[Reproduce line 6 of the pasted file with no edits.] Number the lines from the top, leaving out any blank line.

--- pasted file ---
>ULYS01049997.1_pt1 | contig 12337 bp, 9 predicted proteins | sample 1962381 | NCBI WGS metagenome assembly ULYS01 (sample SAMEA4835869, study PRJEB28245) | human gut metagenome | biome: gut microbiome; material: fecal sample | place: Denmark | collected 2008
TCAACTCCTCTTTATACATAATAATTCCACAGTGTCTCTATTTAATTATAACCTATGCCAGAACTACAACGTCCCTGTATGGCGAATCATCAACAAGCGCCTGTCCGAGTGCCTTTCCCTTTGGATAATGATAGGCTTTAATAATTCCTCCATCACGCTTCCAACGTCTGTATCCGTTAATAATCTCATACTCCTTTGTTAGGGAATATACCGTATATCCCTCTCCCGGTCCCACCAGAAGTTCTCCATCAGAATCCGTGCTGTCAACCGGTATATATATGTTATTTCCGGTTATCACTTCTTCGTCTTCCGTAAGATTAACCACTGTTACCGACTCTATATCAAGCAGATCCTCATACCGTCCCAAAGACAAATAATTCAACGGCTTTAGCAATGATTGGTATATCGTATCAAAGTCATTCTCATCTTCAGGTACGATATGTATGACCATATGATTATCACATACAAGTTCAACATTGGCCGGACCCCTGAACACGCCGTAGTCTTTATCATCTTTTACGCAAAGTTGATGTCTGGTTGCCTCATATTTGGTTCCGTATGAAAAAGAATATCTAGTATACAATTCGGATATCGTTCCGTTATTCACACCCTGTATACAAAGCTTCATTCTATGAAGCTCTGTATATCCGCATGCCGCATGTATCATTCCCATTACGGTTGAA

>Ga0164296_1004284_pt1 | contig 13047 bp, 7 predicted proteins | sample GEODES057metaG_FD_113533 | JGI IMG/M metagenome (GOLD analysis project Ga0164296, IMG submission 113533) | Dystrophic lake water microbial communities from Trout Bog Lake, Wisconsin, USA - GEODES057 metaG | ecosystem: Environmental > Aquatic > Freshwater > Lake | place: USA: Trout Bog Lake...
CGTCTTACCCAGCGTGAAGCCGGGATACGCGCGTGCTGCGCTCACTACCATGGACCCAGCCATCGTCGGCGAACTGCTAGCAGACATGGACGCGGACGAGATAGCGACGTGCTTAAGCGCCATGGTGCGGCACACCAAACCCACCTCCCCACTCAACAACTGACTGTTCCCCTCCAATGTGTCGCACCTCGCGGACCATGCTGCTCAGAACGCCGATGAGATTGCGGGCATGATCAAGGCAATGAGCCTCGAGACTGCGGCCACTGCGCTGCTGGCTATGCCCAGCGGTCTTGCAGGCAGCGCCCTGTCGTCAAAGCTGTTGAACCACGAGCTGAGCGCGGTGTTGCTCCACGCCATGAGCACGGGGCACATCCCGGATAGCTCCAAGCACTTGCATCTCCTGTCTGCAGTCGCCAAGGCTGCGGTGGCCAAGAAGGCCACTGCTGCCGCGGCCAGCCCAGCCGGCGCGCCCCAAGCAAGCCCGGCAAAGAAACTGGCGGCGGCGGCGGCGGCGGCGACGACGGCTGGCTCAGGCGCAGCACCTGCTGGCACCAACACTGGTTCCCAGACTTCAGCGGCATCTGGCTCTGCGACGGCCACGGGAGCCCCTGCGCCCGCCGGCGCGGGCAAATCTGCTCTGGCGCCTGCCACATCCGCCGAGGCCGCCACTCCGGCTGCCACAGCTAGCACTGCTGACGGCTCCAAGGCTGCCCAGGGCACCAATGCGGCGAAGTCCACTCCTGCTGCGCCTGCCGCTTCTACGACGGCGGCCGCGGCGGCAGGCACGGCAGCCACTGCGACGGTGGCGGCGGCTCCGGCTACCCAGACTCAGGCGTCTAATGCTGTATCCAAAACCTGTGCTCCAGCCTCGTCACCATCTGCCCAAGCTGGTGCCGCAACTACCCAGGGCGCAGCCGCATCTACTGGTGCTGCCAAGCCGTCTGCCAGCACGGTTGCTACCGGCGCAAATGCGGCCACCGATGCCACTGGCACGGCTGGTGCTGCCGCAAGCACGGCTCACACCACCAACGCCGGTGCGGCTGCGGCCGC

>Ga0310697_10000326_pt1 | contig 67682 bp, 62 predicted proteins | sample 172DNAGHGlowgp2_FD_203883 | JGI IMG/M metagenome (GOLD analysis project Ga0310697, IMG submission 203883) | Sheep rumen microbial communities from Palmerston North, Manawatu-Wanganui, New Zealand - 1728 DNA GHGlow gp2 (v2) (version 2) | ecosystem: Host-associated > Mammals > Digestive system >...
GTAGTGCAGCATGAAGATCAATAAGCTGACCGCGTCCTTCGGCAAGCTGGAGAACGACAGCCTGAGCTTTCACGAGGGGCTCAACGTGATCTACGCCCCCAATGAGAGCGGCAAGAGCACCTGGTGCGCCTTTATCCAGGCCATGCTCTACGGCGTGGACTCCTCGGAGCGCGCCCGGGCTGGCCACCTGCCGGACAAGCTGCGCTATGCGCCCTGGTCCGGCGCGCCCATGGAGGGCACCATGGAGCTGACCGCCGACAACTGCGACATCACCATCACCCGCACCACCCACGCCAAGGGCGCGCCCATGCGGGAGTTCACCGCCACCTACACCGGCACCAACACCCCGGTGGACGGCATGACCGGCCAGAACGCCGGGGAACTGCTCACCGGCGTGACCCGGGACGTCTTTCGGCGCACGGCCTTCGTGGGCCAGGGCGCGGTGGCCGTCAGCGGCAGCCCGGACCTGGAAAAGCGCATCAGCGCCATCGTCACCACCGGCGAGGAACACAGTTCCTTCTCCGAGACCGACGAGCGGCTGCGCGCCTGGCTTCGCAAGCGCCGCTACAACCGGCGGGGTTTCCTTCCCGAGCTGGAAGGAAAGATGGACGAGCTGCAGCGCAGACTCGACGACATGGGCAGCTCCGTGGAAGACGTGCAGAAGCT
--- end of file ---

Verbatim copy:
GTAGTGCAGCATGAAGATCAATAAGCTGACCGCGTCCTTCGGCAAGCTGGAGAACGACAGCCTGAGCTTTCACGAGGGGCTCAACGTGATCTACGCCCCCAATGAGAGCGGCAAGAGCACCTGGTGCGCCTTTATCCAGGCCATGCTCTACGGCGTGGACTCCTCGGAGCGCGCCCGGGCTGGCCACCTGCCGGACAAGCTGCGCTATGCGCCCTGGTCCGGCGCGCCCATGGAGGGCACCATGGAGCTGACCGCCGACAACTGCGACATCACCATCACCCGCACCACCCACGCCAAGGGCGCGCCCATGCGGGAGTTCACCGCCACCTACACCGGCACCAACACCCCGGTGGACGGCATGACCGGCCAGAACGCCGGGGAACTGCTCACCGGCGTGACCCGGGACGTCTTTCGGCGCACGGCCTTCGTGGGCCAGGGCGCGGTGGCCGTCAGCGGCAGCCCGGACCTGGAAAAGCGCATCAGCGCCATCGTCACCACCGGCGAGGAACACAGTTCCTTCTCCGAGACCGACGAGCGGCTGCGCGCCTGGCTTCGCAAGCGCCGCTACAACCGGCGGGGTTTCCTTCCCGAGCTGGAAGGAAAGATGGACGAGCTGCAGCGCAGACTCGACGACATGGGCAGCTCCGTGGAAGACGTGCAGAAGCT